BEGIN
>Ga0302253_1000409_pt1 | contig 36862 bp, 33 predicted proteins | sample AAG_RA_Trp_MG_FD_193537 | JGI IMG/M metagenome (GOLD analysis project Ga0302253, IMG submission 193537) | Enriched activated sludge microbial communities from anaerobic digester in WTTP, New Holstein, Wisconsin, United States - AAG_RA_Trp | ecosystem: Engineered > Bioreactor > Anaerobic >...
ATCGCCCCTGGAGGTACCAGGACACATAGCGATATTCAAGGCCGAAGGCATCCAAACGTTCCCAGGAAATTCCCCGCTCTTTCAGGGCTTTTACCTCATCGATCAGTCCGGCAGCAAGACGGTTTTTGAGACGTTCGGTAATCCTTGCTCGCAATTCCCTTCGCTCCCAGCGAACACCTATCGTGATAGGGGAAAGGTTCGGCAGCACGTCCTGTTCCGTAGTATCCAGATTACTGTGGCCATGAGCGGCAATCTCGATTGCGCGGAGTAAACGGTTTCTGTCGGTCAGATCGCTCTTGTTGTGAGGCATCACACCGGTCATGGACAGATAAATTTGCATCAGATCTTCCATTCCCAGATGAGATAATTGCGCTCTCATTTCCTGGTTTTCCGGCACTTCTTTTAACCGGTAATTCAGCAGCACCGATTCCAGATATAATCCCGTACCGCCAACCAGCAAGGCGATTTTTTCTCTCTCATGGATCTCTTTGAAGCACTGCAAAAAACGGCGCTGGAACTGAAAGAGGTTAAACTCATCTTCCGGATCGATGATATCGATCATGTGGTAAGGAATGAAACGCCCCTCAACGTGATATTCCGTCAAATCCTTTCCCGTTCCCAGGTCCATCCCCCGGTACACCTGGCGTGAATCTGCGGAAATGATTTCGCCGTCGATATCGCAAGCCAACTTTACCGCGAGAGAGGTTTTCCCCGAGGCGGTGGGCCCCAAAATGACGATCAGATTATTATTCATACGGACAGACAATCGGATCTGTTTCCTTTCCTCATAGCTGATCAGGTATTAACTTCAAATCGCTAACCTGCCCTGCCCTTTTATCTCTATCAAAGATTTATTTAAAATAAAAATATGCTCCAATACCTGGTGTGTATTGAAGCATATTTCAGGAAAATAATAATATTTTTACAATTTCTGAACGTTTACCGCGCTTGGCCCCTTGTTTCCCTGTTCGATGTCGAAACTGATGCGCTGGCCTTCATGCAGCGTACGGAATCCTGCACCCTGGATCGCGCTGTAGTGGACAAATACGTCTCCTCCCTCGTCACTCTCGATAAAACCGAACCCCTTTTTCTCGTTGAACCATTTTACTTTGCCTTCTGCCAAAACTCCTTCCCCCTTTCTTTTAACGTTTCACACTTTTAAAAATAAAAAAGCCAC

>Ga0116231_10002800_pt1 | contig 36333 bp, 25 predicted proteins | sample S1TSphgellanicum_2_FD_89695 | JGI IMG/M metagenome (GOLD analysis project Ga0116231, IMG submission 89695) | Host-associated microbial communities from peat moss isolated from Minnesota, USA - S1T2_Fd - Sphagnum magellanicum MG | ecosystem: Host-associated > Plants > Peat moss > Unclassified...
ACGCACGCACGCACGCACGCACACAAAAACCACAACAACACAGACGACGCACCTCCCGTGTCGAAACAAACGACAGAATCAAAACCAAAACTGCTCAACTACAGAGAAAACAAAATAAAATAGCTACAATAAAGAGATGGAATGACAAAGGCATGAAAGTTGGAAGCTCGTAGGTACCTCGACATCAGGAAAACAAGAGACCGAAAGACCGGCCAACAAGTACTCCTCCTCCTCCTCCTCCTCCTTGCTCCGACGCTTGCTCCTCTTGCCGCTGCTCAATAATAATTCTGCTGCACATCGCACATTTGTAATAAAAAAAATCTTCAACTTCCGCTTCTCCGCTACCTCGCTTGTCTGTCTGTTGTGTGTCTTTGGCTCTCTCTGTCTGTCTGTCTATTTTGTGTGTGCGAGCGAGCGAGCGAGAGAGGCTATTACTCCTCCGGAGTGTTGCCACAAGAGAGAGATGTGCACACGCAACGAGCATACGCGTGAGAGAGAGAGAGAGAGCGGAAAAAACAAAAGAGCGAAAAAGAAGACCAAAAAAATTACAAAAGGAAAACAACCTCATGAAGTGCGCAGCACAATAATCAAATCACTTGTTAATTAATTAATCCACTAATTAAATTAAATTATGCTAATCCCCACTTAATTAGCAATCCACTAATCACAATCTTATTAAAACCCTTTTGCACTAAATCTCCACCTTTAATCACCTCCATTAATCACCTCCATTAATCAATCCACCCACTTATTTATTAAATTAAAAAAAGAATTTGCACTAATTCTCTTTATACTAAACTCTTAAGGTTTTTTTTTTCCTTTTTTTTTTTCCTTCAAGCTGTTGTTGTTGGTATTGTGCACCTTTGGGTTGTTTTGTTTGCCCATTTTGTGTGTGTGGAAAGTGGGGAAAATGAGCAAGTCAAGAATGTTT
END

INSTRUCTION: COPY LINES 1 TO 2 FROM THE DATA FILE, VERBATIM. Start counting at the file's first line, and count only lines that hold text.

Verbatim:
>Ga0302253_1000409_pt1 | contig 36862 bp, 33 predicted proteins | sample AAG_RA_Trp_MG_FD_193537 | JGI IMG/M metagenome (GOLD analysis project Ga0302253, IMG submission 193537) | Enriched activated sludge microbial communities from anaerobic digester in WTTP, New Holstein, Wisconsin, United States - AAG_RA_Trp | ecosystem: Engineered > Bioreactor > Anaerobic >...
ATCGCCCCTGGAGGTACCAGGACACATAGCGATATTCAAGGCCGAAGGCATCCAAACGTTCCCAGGAAATTCCCCGCTCTTTCAGGGCTTTTACCTCATCGATCAGTCCGGCAGCAAGACGGTTTTTGAGACGTTCGGTAATCCTTGCTCGCAATTCCCTTCGCTCCCAGCGAACACCTATCGTGATAGGGGAAAGGTTCGGCAGCACGTCCTGTTCCGTAGTATCCAGATTACTGTGGCCATGAGCGGCAATCTCGATTGCGCGGAGTAAACGGTTTCTGTCGGTCAGATCGCTCTTGTTGTGAGGCATCACACCGGTCATGGACAGATAAATTTGCATCAGATCTTCCATTCCCAGATGAGATAATTGCGCTCTCATTTCCTGGTTTTCCGGCACTTCTTTTAACCGGTAATTCAGCAGCACCGATTCCAGATATAATCCCGTACCGCCAACCAGCAAGGCGATTTTTTCTCTCTCATGGATCTCTTTGAAGCACTGCAAAAAACGGCGCTGGAACTGAAAGAGGTTAAACTCATCTTCCGGATCGATGATATCGATCATGTGGTAAGGAATGAAACGCCCCTCAACGTGATATTCCGTCAAATCCTTTCCCGTTCCCAGGTCCATCCCCCGGTACACCTGGCGTGAATCTGCGGAAATGATTTCGCCGTCGATATCGCAAGCCAACTTTACCGCGAGAGAGGTTTTCCCCGAGGCGGTGGGCCCCAAAATGACGATCAGATTATTATTCATACGGACAGACAATCGGATCTGTTTCCTTTCCTCATAGCTGATCAGGTATTAACTTCAAATCGCTAACCTGCCCTGCCCTTTTATCTCTATCAAAGATTTATTTAAAATAAAAATATGCTCCAATACCTGGTGTGTATTGAAGCATATTTCAGGAAAATAATAATATTTTTACAATTTCTGAACGTTTACCGCGCTTGGCCCCTTGTTTCCCTGTTCGATGTCGAAACTGATGCGCTGGCCTTCATGCAGCGTACGGAATCCTGCACCCTGGATCGCGCTGTAGTGGACAAATACGTCTCCTCCCTCGTCACTCTCGATAAAACCGAACCCCTTTTTCTCGTTGAACCATTTTACTTTGCCTTCTGCCAAAACTCCTTCCCCCTTTCTTTTAACGTTTCACACTTTTAAAAATAAAAAAGCCAC